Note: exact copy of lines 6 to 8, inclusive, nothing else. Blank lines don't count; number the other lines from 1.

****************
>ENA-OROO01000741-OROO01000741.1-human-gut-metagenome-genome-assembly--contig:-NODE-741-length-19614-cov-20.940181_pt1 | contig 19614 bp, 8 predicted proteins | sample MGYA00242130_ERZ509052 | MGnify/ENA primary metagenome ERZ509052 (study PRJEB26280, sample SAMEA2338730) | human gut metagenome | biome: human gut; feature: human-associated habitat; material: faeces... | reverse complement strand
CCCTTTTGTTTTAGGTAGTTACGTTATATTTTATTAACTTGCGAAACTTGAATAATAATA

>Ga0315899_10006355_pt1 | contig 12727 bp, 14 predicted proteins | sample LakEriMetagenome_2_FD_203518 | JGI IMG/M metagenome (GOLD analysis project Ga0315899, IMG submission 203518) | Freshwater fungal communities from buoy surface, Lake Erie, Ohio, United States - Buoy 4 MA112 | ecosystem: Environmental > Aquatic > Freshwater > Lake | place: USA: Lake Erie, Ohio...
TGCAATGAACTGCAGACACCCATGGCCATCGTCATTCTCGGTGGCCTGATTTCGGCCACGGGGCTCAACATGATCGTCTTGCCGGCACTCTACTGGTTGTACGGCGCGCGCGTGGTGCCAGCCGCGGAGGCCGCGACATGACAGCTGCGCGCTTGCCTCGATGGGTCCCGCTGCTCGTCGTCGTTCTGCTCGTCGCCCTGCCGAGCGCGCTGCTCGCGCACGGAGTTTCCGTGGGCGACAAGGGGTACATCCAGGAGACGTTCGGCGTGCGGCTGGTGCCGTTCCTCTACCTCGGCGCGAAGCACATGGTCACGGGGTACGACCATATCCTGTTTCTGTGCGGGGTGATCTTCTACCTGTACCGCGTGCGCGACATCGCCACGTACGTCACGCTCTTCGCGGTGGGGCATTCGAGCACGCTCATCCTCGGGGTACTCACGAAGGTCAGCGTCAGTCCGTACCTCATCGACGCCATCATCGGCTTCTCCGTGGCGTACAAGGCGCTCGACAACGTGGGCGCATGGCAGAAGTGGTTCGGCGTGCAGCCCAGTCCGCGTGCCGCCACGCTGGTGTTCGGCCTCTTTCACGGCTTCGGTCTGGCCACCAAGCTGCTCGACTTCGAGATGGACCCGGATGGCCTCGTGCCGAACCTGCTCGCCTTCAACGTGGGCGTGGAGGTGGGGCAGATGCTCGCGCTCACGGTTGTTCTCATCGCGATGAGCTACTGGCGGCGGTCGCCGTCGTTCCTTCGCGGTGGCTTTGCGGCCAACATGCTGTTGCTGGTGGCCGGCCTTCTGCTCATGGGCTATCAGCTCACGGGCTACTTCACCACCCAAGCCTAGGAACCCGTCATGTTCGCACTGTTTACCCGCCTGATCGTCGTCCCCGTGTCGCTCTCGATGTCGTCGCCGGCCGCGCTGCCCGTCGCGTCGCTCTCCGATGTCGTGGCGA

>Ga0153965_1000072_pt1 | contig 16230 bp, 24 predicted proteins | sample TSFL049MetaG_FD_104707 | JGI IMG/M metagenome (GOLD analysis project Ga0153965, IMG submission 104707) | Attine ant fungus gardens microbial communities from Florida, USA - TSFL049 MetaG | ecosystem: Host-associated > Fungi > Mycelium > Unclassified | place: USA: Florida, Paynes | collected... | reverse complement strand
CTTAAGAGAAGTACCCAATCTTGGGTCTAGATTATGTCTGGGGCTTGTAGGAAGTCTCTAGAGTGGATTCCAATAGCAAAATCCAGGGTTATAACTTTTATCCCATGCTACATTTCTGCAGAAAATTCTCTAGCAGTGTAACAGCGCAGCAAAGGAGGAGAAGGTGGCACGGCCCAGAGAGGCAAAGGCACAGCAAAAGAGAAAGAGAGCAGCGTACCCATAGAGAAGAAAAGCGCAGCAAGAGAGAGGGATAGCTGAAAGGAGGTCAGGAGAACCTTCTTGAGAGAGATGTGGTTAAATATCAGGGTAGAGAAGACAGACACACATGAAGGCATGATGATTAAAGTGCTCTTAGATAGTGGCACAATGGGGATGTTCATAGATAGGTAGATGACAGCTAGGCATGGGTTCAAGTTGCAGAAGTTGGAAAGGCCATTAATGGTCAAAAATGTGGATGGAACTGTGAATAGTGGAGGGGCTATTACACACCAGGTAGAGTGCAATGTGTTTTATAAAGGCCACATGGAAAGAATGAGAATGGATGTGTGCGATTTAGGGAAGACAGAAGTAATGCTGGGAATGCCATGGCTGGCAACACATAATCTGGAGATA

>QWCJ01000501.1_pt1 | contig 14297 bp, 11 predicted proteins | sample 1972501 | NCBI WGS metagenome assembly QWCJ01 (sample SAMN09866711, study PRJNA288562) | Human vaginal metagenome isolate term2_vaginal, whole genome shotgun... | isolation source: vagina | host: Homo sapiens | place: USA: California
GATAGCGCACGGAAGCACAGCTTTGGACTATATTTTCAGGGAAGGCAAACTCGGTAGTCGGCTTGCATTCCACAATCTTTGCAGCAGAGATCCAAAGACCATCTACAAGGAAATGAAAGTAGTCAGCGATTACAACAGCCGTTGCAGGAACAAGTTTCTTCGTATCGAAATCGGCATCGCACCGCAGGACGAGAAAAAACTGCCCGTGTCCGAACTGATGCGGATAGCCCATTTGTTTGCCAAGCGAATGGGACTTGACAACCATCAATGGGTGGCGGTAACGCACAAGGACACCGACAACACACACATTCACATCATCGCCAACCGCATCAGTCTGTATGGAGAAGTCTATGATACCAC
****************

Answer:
CTTAAGAGAAGTACCCAATCTTGGGTCTAGATTATGTCTGGGGCTTGTAGGAAGTCTCTAGAGTGGATTCCAATAGCAAAATCCAGGGTTATAACTTTTATCCCATGCTACATTTCTGCAGAAAATTCTCTAGCAGTGTAACAGCGCAGCAAAGGAGGAGAAGGTGGCACGGCCCAGAGAGGCAAAGGCACAGCAAAAGAGAAAGAGAGCAGCGTACCCATAGAGAAGAAAAGCGCAGCAAGAGAGAGGGATAGCTGAAAGGAGGTCAGGAGAACCTTCTTGAGAGAGATGTGGTTAAATATCAGGGTAGAGAAGACAGACACACATGAAGGCATGATGATTAAAGTGCTCTTAGATAGTGGCACAATGGGGATGTTCATAGATAGGTAGATGACAGCTAGGCATGGGTTCAAGTTGCAGAAGTTGGAAAGGCCATTAATGGTCAAAAATGTGGATGGAACTGTGAATAGTGGAGGGGCTATTACACACCAGGTAGAGTGCAATGTGTTTTATAAAGGCCACATGGAAAGAATGAGAATGGATGTGTGCGATTTAGGGAAGACAGAAGTAATGCTGGGAATGCCATGGCTGGCAACACATAATCTGGAGATA

>QWCJ01000501.1_pt1 | contig 14297 bp, 11 predicted proteins | sample 1972501 | NCBI WGS metagenome assembly QWCJ01 (sample SAMN09866711, study PRJNA288562) | Human vaginal metagenome isolate term2_vaginal, whole genome shotgun... | isolation source: vagina | host: Homo sapiens | place: USA: California
GATAGCGCACGGAAGCACAGCTTTGGACTATATTTTCAGGGAAGGCAAACTCGGTAGTCGGCTTGCATTCCACAATCTTTGCAGCAGAGATCCAAAGACCATCTACAAGGAAATGAAAGTAGTCAGCGATTACAACAGCCGTTGCAGGAACAAGTTTCTTCGTATCGAAATCGGCATCGCACCGCAGGACGAGAAAAAACTGCCCGTGTCCGAACTGATGCGGATAGCCCATTTGTTTGCCAAGCGAATGGGACTTGACAACCATCAATGGGTGGCGGTAACGCACAAGGACACCGACAACACACACATTCACATCATCGCCAACCGCATCAGTCTGTATGGAGAAGTCTATGATACCAC